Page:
Comparative negligence is a type of defense that may be used in personal injury lawsuits that involve claims for negligence. Basically, a comparative negligence defense will assign a percentage of fault to all of the parties involved in an incident. The percentage assigned to each party will then be used to dictate the amount that the injured parties can recover in monetary damages.
For instance, a comparative negligence defense may be used to reduce a defendant driver’s liability or to prevent an injured party from recovering a substantial amount of monetary damages for the injuries they received in an accident. In some cases, a comparative negligence defense may even be used to bar an injured party from recovering any amount of monetary damages.
In general, the theory of comparative negligence is often used as a defense in cases involving injuries sustained in a motor vehicle accident. The reason for this is because it is not always clear who is at fault for causing the accident. Thus, comparative negligence theory can be applied in order to determine which parties should be responsible for paying the resulting damages.
In addition, the percentage of fault that is assigned to a liable party in a lawsuit will help a court to determine the amount of damages that the liable party will be legally obligated to pay to any parties who were injured as a result of their actions and for causing the accident.
Are There Different Types of Comparative Negligence?
Although there may be other forms of comparative negligence, the majority of states use one of three approaches. The first approach is known as the theory of pure comparative negligence. The basic rationale behind this approach is that even though the plaintiff has somehow contributed to their own injuries, they should still be able to recover the portion of damages that are not attributable to them.
For example, if a driver was speeding, but a pedestrian crossed the street without looking both ways first. While the driver is more at fault in this situation, the negligent behavior of the pedestrian also contributed to the accident since their injuries could have been prevented if they had looked both ways before crossing the street first. Thus, the percentage of fault that a jury or judge assigns to them is the amount that will be deducted from their damages award.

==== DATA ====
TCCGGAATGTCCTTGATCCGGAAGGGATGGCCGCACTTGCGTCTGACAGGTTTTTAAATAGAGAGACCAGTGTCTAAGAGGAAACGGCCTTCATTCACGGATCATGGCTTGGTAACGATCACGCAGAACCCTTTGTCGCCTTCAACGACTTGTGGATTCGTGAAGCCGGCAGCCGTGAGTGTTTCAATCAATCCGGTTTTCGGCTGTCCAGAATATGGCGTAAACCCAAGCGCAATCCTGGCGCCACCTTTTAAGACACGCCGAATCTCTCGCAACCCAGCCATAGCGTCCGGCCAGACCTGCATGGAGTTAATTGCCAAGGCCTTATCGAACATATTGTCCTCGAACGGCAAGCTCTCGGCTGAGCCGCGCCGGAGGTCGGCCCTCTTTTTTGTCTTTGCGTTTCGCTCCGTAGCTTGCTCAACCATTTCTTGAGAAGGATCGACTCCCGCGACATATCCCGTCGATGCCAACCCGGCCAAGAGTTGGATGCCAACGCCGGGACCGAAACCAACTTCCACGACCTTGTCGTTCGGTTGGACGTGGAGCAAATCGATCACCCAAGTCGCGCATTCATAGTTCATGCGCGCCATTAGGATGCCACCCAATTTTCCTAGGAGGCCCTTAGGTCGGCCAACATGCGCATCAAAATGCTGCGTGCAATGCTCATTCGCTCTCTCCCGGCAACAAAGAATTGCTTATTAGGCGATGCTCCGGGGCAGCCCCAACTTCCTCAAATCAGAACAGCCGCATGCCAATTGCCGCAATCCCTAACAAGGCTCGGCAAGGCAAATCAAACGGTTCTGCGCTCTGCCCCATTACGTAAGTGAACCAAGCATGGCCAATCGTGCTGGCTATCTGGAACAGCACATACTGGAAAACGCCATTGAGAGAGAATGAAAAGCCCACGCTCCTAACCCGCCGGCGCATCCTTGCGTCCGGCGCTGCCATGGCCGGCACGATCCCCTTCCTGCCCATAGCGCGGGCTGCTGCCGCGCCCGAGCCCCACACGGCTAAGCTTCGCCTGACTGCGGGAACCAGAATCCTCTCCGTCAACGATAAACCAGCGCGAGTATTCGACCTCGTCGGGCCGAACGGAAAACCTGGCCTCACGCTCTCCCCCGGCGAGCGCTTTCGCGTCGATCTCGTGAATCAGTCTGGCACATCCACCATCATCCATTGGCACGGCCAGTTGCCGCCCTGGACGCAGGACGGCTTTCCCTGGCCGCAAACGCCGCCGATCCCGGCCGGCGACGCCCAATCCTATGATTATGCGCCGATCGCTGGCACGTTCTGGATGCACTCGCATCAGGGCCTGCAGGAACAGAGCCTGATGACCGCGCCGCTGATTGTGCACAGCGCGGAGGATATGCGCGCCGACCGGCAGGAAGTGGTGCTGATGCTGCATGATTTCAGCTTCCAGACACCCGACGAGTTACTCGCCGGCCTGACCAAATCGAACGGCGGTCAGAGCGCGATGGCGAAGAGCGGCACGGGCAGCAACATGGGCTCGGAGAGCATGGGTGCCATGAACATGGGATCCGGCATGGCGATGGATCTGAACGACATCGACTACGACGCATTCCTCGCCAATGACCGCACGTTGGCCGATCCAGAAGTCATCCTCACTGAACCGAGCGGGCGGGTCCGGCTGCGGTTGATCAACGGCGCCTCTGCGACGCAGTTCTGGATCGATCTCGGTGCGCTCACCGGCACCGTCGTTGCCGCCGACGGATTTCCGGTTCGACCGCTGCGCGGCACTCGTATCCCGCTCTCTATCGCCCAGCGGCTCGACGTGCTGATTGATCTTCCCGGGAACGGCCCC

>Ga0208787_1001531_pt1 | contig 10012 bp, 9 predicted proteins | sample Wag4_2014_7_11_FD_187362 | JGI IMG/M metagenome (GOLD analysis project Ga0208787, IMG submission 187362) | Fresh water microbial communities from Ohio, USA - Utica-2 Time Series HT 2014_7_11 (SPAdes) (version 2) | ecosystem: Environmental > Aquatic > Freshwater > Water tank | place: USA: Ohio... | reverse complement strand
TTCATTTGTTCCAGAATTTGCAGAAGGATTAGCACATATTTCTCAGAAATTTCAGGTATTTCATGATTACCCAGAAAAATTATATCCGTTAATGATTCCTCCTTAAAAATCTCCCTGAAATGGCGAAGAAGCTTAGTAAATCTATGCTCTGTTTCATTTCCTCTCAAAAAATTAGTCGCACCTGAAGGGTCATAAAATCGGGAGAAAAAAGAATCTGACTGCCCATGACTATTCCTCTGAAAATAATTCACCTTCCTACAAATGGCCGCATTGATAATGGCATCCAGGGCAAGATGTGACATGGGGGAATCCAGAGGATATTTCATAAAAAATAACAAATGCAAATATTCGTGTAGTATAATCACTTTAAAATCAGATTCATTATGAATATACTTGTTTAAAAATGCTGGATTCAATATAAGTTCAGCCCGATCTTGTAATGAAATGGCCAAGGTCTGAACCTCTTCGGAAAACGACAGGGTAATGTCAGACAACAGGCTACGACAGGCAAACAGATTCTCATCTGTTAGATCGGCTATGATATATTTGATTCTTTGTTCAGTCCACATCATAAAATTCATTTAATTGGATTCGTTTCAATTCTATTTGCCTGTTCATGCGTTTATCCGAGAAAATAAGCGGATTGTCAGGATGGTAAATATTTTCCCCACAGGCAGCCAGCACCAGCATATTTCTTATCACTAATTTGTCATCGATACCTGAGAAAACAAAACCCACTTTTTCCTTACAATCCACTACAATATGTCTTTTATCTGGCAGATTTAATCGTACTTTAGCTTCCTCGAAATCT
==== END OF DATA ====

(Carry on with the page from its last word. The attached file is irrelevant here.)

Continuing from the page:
For instance, if the pedestrian in the above scenario was initially awarded $10,000, but was found to be 25% at fault for the accident, then they would only recover $7,500 of the initial $10,000 award. California is one out of twelve states that recognizes a pure comparative negligence defense. This means that even if a plaintiff was 99% at fault for the accident in question, they can still recover 1% of the damages.
The second approach that a state may recognize is called a modified comparative negligence defense. This approach is the most common out of the three and bars a party from recovering damages if they are found to be either more or equally responsible for any resulting injuries sustained in an accident. In other words, a driver cannot recover damages if they were fifty percent or more at fault for causing the accident.
States like Iowa and Hawaii have adopted their own versions of the modified comparative negligence approach. This means that a driver in Iowa or Hawaii will not be permitted to recover monetary damages if they are found to be fifty-one percent or more responsible for the other parties’ injuries involved in an accident.
The third approach is actually referred to as the doctrine of pure contributory negligence. This approach is currently only recognized by five states. The doctrine of pure contributory negligence provides that if an injured party is even the slightest bit responsible for causing the accident and the resulting injuries, then they will be fully barred from recovering any damages.
For example, a driver who cuts off another driver while speeding will not be allowed to recover damages if a jury decides that they were even 1% to blame because they were speeding.